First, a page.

Hands Inside the Language

I’m writing a new book these days. And I’m also teaching English as a second language to middle schoolers.  Maybe those two pursuits don’t seem of equal weight at first, but you’d be surprised.   I am every day.  Teaching ESL is like looking at the pond water sample under a microscope. Now I truly see what’s there.  There’s nothing like teaching the most basic parts of the English language: I am. You are. He is. She is.  We are. They are.  You begin to know why you know what you know. 
In the evenings I go home and apply everything I know that I know about language into crafting a story.  But I don’t forget the beauty and simplicity of mastering one’s “to be” verbs. You have to love the building blocks.   Perhaps an analogy might be a chef who both grows and cooks the food.  Who digs with a trowel the hole in the ground and places in a simple seed.  Gets his hands dirty.  Stoops a bit low.  Then waits and watches.  When the freshest, most delicious vegetables grow, his joy is doubled to cook them into a fine dish.  He knows his ingredients from beginning to end.   I like a job like teaching ESL to immigrants.  It keeps me humble. Teaching English as a second language gives me hands into the whole spectrum of language development and mastery.  Every day I am intrigued.
I’ve taught adult ESL. And now I teach ESL to 12 year old.  These kids are the lucky ones, not the adults.  Adults can only hope for the mental acuity to translate fast. That’s as good as it will get for adults.  The first language will always reign for adults who try to learn a foreign language.  But for kids who get immersed at a formative age, their brains will actually grow both languages simultaneously.
I have a funny, energetic 7th grade boy in my class this year named Alberto. He’s from Honduras.  He’d never stepped foot on American soil until last year, when he started sixth grade in Austin at 11 years old.  Last week we went outside to the soccer field when we had 20 minutes of class time to spare.  Alberto told me in nearly perfect grammatical English, “Ms., It’s so hard when you first get here and don’t speak English.  Last year I didn’t know any words in English.  It was so difficult.”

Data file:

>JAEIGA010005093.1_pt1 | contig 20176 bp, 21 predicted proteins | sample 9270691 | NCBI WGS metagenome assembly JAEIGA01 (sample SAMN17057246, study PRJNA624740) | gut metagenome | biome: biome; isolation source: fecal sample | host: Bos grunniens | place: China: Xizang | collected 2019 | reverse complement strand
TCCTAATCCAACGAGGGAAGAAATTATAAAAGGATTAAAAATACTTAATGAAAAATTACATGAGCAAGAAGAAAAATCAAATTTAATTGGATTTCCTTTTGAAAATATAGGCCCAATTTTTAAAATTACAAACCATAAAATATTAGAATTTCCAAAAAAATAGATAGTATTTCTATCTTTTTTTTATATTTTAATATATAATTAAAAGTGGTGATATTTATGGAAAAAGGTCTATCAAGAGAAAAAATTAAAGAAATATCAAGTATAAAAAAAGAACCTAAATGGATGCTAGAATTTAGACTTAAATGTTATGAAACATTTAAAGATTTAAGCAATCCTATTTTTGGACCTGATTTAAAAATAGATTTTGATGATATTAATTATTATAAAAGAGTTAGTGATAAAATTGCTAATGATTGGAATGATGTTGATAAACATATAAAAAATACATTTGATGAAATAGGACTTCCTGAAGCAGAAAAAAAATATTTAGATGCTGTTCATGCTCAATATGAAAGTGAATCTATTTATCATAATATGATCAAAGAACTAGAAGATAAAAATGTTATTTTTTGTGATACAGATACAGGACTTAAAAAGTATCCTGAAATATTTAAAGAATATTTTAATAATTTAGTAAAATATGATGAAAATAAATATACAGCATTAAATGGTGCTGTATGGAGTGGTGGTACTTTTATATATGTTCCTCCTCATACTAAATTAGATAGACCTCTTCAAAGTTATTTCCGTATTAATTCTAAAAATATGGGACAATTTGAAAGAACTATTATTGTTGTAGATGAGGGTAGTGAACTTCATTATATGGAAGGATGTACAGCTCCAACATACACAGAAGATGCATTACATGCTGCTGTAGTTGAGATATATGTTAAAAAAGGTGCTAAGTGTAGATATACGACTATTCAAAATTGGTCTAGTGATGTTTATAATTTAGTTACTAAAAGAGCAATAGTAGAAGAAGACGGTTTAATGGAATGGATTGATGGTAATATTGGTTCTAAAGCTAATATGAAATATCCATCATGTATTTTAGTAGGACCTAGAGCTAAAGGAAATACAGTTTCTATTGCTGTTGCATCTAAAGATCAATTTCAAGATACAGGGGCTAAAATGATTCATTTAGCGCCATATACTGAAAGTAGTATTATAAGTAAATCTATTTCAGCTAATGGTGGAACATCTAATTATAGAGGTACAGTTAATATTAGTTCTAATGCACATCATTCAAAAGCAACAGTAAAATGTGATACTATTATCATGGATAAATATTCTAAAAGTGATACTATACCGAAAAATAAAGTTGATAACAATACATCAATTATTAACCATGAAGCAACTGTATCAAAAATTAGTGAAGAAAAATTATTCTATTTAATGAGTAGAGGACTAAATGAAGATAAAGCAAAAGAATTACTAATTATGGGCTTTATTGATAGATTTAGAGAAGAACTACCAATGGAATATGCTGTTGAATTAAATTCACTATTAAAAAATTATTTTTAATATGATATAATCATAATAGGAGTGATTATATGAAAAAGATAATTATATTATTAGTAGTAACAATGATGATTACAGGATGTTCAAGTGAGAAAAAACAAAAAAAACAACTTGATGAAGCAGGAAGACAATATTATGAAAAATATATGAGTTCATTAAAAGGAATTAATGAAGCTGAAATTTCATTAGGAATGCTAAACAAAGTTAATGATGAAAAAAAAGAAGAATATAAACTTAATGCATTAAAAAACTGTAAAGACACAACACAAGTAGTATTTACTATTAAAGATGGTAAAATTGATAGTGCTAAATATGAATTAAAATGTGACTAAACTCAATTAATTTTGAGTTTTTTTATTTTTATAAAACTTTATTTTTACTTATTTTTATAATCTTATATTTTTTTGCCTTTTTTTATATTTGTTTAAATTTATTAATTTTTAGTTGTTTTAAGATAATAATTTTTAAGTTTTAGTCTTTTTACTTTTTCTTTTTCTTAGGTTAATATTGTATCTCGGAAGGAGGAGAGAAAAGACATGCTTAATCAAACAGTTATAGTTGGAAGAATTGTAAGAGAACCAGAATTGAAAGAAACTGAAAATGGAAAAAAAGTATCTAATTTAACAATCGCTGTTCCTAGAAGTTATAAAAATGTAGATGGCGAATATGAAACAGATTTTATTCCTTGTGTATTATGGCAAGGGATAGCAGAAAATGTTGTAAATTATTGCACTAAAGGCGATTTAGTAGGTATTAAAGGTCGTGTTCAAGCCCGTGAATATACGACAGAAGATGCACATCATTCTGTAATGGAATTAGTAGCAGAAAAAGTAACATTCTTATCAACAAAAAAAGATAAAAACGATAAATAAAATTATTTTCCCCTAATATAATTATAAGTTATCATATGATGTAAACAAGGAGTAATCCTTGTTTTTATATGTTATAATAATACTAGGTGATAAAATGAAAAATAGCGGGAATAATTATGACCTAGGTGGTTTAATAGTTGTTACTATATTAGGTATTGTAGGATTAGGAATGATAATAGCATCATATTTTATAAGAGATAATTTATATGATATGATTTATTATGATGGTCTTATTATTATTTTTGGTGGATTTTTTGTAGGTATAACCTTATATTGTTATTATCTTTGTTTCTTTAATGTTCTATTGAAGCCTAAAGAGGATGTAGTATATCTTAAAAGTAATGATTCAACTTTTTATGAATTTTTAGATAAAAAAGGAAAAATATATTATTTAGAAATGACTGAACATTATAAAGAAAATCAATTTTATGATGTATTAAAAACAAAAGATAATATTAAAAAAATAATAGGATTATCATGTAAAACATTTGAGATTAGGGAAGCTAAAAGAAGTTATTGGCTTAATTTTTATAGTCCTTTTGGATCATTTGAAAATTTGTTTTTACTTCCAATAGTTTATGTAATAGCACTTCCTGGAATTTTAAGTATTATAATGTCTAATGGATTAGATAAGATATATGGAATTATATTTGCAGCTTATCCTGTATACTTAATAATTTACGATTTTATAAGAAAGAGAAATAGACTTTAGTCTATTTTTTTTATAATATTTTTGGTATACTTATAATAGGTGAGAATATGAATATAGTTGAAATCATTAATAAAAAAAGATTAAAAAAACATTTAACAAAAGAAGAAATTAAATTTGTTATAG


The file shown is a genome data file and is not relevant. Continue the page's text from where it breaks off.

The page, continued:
I point out the obvious victory inherent in this confession, “But here you are telling me in fantastic English how difficult it was to learn English.”  He smiled, an awe shuck sort of smile.  
Then he ran off to catch up to the soccer ball.  In ten years Alberto will  be 22 and there will be only a wisp, a faint hint of a Honduran accent when he speaks English. Most people won’ t even hear the accent by then.    And the memory of not knowing English for him will be a dim, distant thing.  Something floating away as a blurry memory of childhood.   He won’t be able to remember his Honduran self without the English mind.  He’ll tell himself in English what life was like before he knew English. 
This is the strange gift of immersion.  The gift of forgetting when you didn’t know what you know now.  And despite middle school being a generally awful time in life for most people, my ESL students are truly the lucky ones.  They refresh my sense of wonder at our capacity to give and receive language. 

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